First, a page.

In this week’s column, Phil Moeller, the author of Get What’s Yours for Medicare: Maximize Your Coverage, Minimize Your Costs and co-author of the updated edition of How to Get What’s Yours: The Revised Secrets to Maxing Out Your Social Security, answers a reader question about how couples need to approach Social Security claiming decisions.

Got a question of your own about Medicare or Social Security? Send it to askphil@considerable.com.

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Question

My wife and I were born in 1958, so we both turn 62 this year. My wife is considering starting her Social Security benefits on her 62nd birthday.  She made much less that I did in our respective working careers, so her benefits will be much less than mine. I plan to wait until I at least reach full retirement age (FRA) — 66 and eight months — to start my own benefits. 

If my wife starts her benefits at 62 based on her earnings, I understand that she will receive only about 72% of the amount she would get if she waited until her own full retirement age to file. But her benefit would go up once I file for my own benefit, which will enable her to then file for a spousal benefit based on my earnings.

My question is this: will she receive half of my benefit when she starts taking spousal benefits, or will the fact that she had started retirement benefits at 62 also diminish her spousal benefits when she starts receiving them? 

I called Social Security to ask this, and the opinion they provided on the phone was that she would receive 67.5% of the spousal benefit that she could receive if she waited until her FRA to file for her own benefit. This would amount to only 33.75% of my benefit.  

Thanks for any clarification and advice you can provide.

– Steve

Answer

Steve asks a great question about optimal claiming dates. This is something that many couples confront when deciding on the best timing for their respective Social Security benefits. This discussion can get a complicated, so apologies if what follows is a bit dense.

Steve is correct that his wife will receive a lower retirement benefit if she files at age 62. Because of this early filing, Social Security was correct in telling Steve that her spousal benefit also would be reduced when she later files for it. Here is the table on Social Security’s website that explains the percentage reductions. They differ due to a person’s FRA — which depends on the year of their birth — and on when a particular benefit is claimed.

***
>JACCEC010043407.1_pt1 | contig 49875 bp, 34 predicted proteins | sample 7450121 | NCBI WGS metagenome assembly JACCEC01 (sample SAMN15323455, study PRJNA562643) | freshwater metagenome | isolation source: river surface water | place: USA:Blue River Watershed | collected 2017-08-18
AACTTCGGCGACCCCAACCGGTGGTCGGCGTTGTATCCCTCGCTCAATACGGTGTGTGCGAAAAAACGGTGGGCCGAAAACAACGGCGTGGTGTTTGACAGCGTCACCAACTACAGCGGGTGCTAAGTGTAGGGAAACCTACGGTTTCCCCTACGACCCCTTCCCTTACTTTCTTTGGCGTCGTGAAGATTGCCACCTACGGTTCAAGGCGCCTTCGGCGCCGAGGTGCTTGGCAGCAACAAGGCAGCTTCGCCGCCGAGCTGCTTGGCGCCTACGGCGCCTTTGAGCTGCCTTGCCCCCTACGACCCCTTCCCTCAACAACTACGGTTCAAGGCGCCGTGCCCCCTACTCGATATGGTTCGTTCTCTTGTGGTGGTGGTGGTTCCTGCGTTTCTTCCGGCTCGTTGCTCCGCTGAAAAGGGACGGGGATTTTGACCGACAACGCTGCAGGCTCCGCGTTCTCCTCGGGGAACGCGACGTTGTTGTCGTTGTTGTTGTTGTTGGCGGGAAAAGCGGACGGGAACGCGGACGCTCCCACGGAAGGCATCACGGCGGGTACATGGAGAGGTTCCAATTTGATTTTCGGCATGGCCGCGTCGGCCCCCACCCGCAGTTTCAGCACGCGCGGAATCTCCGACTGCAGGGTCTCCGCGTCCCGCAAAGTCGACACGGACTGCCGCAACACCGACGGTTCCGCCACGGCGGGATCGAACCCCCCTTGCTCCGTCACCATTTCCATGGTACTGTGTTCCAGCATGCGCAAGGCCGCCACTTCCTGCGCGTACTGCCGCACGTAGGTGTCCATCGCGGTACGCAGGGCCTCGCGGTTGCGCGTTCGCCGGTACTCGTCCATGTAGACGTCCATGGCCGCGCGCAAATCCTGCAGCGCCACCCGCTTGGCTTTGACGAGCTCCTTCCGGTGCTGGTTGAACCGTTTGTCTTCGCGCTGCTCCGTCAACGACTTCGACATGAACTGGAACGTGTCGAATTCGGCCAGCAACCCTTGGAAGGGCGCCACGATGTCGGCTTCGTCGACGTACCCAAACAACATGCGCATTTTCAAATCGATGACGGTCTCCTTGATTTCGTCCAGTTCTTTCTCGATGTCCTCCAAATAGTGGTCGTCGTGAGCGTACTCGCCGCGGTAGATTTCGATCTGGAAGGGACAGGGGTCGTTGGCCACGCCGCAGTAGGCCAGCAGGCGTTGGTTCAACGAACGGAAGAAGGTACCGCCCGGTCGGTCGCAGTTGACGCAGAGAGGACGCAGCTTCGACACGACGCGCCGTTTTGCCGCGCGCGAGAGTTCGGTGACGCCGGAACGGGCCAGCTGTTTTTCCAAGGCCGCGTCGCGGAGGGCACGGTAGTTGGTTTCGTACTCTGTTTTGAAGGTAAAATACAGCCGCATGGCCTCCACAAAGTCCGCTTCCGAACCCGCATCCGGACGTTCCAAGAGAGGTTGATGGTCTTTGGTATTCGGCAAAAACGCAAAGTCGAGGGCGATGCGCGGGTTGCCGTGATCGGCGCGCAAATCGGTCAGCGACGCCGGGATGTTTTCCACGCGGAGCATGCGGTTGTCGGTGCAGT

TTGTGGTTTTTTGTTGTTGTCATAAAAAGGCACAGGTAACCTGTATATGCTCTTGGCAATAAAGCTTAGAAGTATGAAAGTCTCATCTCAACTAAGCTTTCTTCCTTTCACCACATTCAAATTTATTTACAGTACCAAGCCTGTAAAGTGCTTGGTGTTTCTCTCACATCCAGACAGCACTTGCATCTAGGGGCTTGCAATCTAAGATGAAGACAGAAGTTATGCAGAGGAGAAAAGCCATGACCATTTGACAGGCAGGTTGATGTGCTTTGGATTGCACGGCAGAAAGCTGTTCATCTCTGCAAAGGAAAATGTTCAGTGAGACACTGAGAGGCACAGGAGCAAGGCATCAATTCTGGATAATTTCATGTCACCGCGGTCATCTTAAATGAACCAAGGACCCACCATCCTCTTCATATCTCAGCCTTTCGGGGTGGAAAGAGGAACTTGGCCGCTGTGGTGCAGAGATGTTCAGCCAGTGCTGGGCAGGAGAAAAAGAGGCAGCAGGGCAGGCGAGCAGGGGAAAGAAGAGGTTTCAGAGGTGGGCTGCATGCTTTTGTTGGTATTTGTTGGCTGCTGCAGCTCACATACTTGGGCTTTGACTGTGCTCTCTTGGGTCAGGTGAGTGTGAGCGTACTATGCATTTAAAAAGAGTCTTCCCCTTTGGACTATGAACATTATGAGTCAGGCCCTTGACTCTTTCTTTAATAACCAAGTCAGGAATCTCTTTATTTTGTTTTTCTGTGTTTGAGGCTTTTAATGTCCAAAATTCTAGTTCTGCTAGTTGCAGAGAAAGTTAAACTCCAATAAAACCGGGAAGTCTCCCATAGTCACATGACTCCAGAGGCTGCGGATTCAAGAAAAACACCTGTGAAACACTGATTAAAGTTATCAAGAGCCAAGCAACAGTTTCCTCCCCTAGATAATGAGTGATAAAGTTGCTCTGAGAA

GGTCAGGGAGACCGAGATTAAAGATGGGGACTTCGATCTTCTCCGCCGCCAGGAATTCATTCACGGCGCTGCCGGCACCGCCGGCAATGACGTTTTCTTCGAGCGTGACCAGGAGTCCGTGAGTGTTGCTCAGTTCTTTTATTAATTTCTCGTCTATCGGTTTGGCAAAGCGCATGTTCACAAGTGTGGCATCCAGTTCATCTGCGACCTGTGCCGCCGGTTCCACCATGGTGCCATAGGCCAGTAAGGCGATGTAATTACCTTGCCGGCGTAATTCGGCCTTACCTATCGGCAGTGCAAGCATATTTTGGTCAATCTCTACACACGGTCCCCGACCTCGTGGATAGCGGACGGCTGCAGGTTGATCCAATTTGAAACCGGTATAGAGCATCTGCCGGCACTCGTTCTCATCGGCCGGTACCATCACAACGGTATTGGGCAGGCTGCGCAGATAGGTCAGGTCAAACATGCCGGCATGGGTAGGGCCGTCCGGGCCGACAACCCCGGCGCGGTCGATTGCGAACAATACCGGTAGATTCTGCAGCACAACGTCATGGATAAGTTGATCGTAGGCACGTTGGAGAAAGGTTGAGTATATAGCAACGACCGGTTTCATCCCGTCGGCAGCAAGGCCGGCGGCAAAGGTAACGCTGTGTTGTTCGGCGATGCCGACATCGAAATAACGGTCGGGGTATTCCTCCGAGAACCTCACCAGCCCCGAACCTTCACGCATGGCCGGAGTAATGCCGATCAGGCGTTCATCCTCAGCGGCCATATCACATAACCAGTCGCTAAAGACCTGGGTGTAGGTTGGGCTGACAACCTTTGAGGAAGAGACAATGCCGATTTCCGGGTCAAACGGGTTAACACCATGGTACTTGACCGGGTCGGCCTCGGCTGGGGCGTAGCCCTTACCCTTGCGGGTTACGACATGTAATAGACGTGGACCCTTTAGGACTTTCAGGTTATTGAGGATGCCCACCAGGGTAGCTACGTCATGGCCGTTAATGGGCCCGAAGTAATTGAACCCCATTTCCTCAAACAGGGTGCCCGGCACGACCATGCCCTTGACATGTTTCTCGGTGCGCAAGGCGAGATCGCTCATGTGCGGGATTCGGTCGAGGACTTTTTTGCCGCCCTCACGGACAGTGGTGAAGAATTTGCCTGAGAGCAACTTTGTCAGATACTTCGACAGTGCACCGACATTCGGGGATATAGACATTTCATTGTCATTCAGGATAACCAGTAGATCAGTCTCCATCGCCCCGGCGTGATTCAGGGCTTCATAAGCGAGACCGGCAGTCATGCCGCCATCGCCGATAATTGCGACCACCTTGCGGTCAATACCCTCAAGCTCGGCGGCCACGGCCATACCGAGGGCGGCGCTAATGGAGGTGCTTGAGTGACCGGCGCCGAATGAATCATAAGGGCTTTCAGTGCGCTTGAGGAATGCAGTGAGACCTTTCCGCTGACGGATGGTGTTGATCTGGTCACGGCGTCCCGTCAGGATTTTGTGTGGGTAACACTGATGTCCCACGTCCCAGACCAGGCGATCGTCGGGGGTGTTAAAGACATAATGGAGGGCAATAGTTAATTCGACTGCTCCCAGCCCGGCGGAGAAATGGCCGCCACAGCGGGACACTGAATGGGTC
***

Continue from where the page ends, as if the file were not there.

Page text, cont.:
As Steve’s note said, and this table confirms, his wife’s spousal benefit would be reduced by a third because of her early retirement filing. Getting two-thirds of half of his benefit at his FRA would mean that her benefit would be 33.75% of his, and not the 50% maximum entitlement she would get if she waited until her own FRA to fill for her retirement. Of course, not everyone plans to file the day they turn 62. The table also provides the incremental, monthly percentage reductions for filing ages between 62 and full retirement. 

The issue here is that Steve’s wife will be receiving her reduced retirement benefit for a long time before she becomes eligible for a spousal benefit that, while reduced, will still be larger than her own retirement benefit. Assuming they are the same age, she would get retirement benefits for at least four years and eight months if he retired at his FRA, and up to eight years if he waited until age 70 to begin claiming his own Social Security.

Her spousal benefit would not grow if he delays his own retirement election past his FRA. But his benefit would grow a lot — at the rate of 8% a year for up to three years and four months, which is the time between his reaching his FRA and when he will turn 70.

Couples can work out these numbers using their My Social Security accounts to find their benefit projections at different claiming ages. As in Steve’s case, the decision about when each spouse should claim depends on the couple’s respective earnings levels during their working careers. Here are four other factors to consider:

  • The couple’s family and personal health histories, which will affect each spouse’s longevity assessment and how long their respective Social Security benefits might continue.
  • Their financial needs and ability to afford delaying benefits. 
  • Their respective ages.
  • If the couple has school-age children, one spouse might consider filing early to permit the kids to claim child benefits. (Parents do administer these benefits but the funds are supposed to be used on behalf of the child.)

Got a question of your own about Medicare or Social Security? Send it to askphil@considerable.com.

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